Hayden Carruth, 1921-2008 | News | Seven Days | Vermont's Independent Voice

Seven Days needs your support!

Give Now

Hayden Carruth, 1921-2008 

Published October 6, 2008 at 9:51 a.m.

Robert Frost would never have written poems with titles such as “Mr. Septic Tanck” or “The Oldest Killed Lake in North America.” Hayden Carruth, who died last week at 87, was nonetheless considered Frost’s successor. Carruth had an eye — and an ear — for rural New England life, but his poems were grittier and more honest than those of Vermont’s most oft-quoted bard.

His life was, too. Although he did eventually win a National Book Award, Carruth was plagued by agoraphobia, stage fright, addiction and madness. Where Frost read at Kennedy’s inauguration, Carruth famously wrote a letter turning down an invitation to read at the Clinton White House. Then he published it.

Carruth was healthiest and most productive when he lived in Vermont. In the back woods of Johnson, he lived and worked his material, inspiring poets such as David Budbill, David Huddle and Geof Hewitt. Two former Vermont poet laureates lament that Carruth never got his turn at the top; he ended up moving to New York state — near Syracuse — because he couldn’t land an academic job in Vermont. Six years ago, his Vermont peers decided to honor Carruth by bringing him back for a series of readings around the state.

Carruth didn’t keep a date book. Or so he told me when I called him to arrange an interview in advance of his Vermont appearance. But it was his reputation for unpredictable behavior that had me worried as I drove five and a half hours to his home in Munnsville, New York. Would he even remember our date? Along the way, I listened to recordings of Carruth reading his own elegant but organic poetry. There was no better way to prepare for the encounter.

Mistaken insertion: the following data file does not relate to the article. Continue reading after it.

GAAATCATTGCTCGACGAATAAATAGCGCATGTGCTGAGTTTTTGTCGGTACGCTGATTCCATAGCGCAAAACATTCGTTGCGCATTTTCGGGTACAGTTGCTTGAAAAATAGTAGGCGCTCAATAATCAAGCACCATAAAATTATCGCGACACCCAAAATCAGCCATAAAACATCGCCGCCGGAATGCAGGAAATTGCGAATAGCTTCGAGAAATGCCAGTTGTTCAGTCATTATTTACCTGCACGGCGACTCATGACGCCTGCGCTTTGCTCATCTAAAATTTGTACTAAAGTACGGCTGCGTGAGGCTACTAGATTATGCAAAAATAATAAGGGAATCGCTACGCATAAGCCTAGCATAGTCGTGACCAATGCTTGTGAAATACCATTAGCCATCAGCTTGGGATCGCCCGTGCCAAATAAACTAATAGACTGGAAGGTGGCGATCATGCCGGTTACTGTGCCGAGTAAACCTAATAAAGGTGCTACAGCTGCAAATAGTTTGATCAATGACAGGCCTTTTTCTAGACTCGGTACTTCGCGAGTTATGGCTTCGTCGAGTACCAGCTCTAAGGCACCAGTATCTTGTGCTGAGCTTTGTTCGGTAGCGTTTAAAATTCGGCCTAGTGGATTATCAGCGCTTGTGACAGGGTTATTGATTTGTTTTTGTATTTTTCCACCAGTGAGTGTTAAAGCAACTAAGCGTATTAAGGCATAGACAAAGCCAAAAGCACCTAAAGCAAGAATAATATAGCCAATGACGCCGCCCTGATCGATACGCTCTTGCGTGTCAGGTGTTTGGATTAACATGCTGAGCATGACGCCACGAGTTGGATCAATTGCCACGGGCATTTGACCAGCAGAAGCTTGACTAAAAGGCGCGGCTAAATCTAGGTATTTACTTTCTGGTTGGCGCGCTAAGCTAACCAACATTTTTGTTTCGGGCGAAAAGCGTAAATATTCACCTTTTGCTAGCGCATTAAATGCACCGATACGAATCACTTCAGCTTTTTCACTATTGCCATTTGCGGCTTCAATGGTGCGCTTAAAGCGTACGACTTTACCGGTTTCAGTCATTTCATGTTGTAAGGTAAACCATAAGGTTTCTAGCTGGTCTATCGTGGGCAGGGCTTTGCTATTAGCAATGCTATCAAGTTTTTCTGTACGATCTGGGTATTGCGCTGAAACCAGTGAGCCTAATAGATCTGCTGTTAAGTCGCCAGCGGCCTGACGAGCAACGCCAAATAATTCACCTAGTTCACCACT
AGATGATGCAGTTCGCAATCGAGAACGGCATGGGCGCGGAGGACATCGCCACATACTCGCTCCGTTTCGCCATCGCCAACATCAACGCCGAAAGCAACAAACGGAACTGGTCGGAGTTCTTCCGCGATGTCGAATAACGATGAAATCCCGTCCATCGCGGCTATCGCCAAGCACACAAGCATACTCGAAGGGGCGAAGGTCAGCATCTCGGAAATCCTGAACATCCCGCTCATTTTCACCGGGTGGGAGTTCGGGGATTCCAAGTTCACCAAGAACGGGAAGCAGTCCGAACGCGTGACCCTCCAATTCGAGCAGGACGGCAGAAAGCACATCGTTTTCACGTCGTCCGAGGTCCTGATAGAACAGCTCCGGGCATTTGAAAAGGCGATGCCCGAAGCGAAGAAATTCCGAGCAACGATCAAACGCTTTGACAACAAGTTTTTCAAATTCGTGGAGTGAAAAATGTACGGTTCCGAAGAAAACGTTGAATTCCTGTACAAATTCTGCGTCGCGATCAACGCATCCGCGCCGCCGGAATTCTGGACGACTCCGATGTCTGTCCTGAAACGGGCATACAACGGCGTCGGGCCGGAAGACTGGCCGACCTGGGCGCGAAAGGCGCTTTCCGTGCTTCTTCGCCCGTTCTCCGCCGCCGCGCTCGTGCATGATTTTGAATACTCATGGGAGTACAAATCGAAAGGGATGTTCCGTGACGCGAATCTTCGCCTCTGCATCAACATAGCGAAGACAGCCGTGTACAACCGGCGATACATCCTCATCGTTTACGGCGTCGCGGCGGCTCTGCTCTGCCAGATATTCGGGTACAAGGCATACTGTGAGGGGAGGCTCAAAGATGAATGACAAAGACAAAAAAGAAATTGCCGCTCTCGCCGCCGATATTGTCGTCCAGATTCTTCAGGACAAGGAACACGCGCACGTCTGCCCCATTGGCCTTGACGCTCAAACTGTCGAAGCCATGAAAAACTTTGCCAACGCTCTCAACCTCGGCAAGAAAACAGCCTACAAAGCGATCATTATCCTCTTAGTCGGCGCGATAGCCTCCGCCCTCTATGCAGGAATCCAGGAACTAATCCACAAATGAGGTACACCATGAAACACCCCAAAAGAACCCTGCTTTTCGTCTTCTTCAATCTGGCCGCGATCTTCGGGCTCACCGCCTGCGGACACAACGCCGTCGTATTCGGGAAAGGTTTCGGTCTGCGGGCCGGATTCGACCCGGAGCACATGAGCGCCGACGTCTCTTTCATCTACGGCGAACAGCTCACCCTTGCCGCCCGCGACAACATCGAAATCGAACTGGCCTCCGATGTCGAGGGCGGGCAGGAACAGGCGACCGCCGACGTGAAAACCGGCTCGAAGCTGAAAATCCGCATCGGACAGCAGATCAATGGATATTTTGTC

This profile from that visit tells Carruth’s story, and, I hope, captures his inimitable voice.

One or more images has been removed from this article. For further information, contact [email protected].
Got something to say? Send a letter to the editor and we'll publish your feedback in print!

Tags: ,

More By This Author

About The Author

Paula Routly

Paula Routly

Paula Routly came to Vermont to attend Middlebury College. After graduation, she stayed and worked as a dance critic, arts writer, news reporter and editor before she started Seven Days newspaper with Pamela Polston in 1995. Routly covered arts news, then food, and, starting in 2008, focused her editorial energies on building the news side of the operation, for which she is a regular weekly editor. She conceptualized and managed the “Give and Take” special report on Vermont’s nonprofit sector, the “Our Towns” special issue and the yearlong “Hooked” series exploring Vermont’s opioid crisis. When she’s not editing stories, Routly runs the business side of Seven Days — overseeing finances, management and product development. She spearheaded the creation of the newspaper’s numerous ancillary publications and events such as Restaurant Week and the Vermont Tech Jam. In 2015, she was inducted into the New England Newspaper Hall of Fame.


Comments are closed.

From 2014-2020, Seven Days allowed readers to comment on all stories posted on our website. While we've appreciated the suggestions and insights, right now Seven Days is prioritizing our core mission — producing high-quality, responsible local journalism — over moderating online debates between readers.

To criticize, correct or praise our reporting, please send us a letter to the editor or send us a tip. We’ll check it out and report the results.

Online comments may return when we have better tech tools for managing them. Thanks for reading.

Keep up with us Seven Days a week!

Sign up for our fun and informative

All content © 2023 Da Capo Publishing, Inc. 255 So. Champlain St. Ste. 5, Burlington, VT 05401

Advertising Policy  |  Privacy Policy  |  Contact Us  |  About Us  |  Help
Website powered by Foundation